Well, it’s that time of year where the filler that we can come up with has to suffice for the lack of NFL action we crave during the offseason. So in the spirit of filler articles and with me taking a page from our fellow FSB site Arrowhead Addict, I have created a list of former wearers of the Big Red for comparison in order to determine one thing:
Who is the Arizona Cardinals’ Greatest of All Time Player (GOAT)?
Now, there are some quick rules for this comparison. As you will see, I am looking at only former players, not ones who are still active in the NFL. Second, we are only examining players who have been a member of the Cardinals during the franchise’s stay in Arizona. That leaves off players such as the great Dan Dierdorff and Hall of Famer Roger Wehrli. And lastly, we are only concerned with the stats each player compiled on the field while being a member of the Cards franchise. Some of these guys moved onto other teams and still had continued success, but were only looking at their time here in AZ.
So remember: (1) They had to play in the desert, (2) They’re no longer active on any NFL roster. (3) We’re only concerned about their stats and accomplishments during their time in Arizona. This is the first of an eight part article over the next two weeks. With that in mind, we’ll start our series with a player who was drafted by the then-Phoenix Cardinals (that’s how far back we’ll go) in 1991.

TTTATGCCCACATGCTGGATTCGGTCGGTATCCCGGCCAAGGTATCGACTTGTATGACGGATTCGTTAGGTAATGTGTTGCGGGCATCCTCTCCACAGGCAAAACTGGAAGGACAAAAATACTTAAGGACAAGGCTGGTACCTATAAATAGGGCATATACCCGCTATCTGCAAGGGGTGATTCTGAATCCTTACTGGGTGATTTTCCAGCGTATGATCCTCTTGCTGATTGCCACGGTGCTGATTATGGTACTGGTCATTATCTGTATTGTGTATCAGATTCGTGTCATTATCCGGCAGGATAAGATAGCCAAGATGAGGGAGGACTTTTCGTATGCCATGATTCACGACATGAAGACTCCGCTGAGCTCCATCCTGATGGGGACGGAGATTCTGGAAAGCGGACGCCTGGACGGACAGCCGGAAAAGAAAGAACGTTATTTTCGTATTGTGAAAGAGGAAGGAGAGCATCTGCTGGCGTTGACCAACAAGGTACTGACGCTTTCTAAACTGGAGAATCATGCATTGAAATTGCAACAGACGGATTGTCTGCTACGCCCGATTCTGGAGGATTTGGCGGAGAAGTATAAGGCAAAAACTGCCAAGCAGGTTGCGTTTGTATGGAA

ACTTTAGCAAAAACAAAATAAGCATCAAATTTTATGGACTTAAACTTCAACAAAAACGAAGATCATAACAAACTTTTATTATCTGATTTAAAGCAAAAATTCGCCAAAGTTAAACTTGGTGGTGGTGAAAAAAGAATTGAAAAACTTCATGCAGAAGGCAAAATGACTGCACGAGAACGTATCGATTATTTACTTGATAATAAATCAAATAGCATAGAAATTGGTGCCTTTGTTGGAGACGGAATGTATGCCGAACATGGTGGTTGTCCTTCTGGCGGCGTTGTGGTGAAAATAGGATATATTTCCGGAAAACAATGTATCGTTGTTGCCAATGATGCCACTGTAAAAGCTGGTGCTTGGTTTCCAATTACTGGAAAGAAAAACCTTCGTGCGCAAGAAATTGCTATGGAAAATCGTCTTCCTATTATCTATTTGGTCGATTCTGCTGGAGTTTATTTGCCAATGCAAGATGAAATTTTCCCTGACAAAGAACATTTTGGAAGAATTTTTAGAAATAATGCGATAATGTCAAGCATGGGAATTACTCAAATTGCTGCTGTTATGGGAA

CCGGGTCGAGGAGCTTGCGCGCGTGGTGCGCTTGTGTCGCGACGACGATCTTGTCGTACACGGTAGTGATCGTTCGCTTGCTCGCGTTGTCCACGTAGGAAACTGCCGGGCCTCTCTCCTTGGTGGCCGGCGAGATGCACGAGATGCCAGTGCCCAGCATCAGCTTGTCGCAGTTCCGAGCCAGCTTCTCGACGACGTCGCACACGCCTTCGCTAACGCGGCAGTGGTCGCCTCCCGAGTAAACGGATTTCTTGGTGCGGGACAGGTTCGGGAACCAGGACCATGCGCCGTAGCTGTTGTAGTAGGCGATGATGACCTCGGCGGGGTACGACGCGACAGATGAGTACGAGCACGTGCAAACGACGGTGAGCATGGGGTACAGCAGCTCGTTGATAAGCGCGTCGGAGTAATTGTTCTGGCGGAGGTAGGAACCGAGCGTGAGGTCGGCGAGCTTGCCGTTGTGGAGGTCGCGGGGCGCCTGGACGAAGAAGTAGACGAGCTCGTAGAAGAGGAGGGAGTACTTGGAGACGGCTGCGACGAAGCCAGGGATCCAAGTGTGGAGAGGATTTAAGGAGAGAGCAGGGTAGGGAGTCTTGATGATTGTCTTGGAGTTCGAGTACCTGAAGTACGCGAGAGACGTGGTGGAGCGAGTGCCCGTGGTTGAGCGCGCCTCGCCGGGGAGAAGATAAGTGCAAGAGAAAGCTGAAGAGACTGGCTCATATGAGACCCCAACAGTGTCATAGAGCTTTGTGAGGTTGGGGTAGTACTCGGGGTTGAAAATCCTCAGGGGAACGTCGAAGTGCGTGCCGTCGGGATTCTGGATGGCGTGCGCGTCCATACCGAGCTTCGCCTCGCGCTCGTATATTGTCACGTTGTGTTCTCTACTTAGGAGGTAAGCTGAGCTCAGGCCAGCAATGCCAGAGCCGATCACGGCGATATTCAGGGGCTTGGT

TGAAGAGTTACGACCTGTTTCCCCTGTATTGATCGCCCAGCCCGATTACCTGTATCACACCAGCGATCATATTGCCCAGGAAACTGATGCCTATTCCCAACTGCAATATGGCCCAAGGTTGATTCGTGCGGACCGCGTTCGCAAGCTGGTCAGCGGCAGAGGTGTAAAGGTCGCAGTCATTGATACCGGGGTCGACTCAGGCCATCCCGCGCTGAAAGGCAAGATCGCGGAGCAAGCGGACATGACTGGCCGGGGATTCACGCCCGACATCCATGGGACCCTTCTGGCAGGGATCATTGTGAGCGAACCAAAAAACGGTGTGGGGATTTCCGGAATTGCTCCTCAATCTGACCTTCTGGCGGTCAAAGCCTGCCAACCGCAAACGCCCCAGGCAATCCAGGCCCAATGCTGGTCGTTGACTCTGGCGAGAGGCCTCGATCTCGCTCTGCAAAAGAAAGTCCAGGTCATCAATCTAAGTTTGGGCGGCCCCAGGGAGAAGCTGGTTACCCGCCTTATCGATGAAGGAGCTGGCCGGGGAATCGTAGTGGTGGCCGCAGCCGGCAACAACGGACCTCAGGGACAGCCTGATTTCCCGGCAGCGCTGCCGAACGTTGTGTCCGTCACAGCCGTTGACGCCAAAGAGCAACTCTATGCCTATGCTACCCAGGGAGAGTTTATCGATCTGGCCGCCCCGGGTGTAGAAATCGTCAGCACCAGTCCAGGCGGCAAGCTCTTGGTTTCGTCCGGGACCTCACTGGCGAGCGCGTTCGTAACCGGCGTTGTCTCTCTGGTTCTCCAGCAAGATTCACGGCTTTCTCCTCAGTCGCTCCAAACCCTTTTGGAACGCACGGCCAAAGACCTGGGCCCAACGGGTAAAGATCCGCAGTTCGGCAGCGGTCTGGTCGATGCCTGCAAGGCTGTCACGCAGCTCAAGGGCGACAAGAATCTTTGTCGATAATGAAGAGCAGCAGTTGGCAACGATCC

– Drafted in the 1st round, 6th overall pick in 1991
– 9 seasons with the Cardinals (1991-99)
– 2 Time Pro Bowl Selection (1995 & 96)
– 45.5 sacks, 6 Forced Fumbles
– 376 Tckls, 2 INTs (1 returned for TD)
What can we say about Swannie, I mean the guy was an interior monster. He was one of the great draft stories. Swann was bound for North Carolina State University, but was ruled academically ineligible. Rather than enrolling at NC State as a Proposition 48 student, Swann instead opted to play for the Bay State Titans, a semi-pro team that did not pay its players, but provided jobs for them. He lugged pipe for an electric company and ran errands for a restaurant before being drafted by the Cards.
For his size (6’7″ 290 lbs) he showed incredible quickness and versatility. Often requiring double teams, Swannie routinely would clog the middle of the line and stuff plays at the point of attack. He led the league in sacks by a Defensive Tackle in 1995 with 9 (a year he also made the pro bowl), and was designated as the team’s Franchise player following the 1997 season. He was the type of player that opposing offensive coordinators had to game plan around.
The biggest knock on him was his injury history, which caused him to struggle to play at a consistent level. For years he was ranked right up there with Dana Stubblefield of the 49ers and John Randle of the Vikings as one of the top Defensive Linemen in the game. His abilities helped gain noteriety for the franchise during its most mediocre days. Although he may not seem to be the strongest candidate on the list to receive the title of G.O.A.T., Swann definately deserves recognition.
So there is the first choice, Eric Swann. Coming up next, former Cards WR Rob Moore…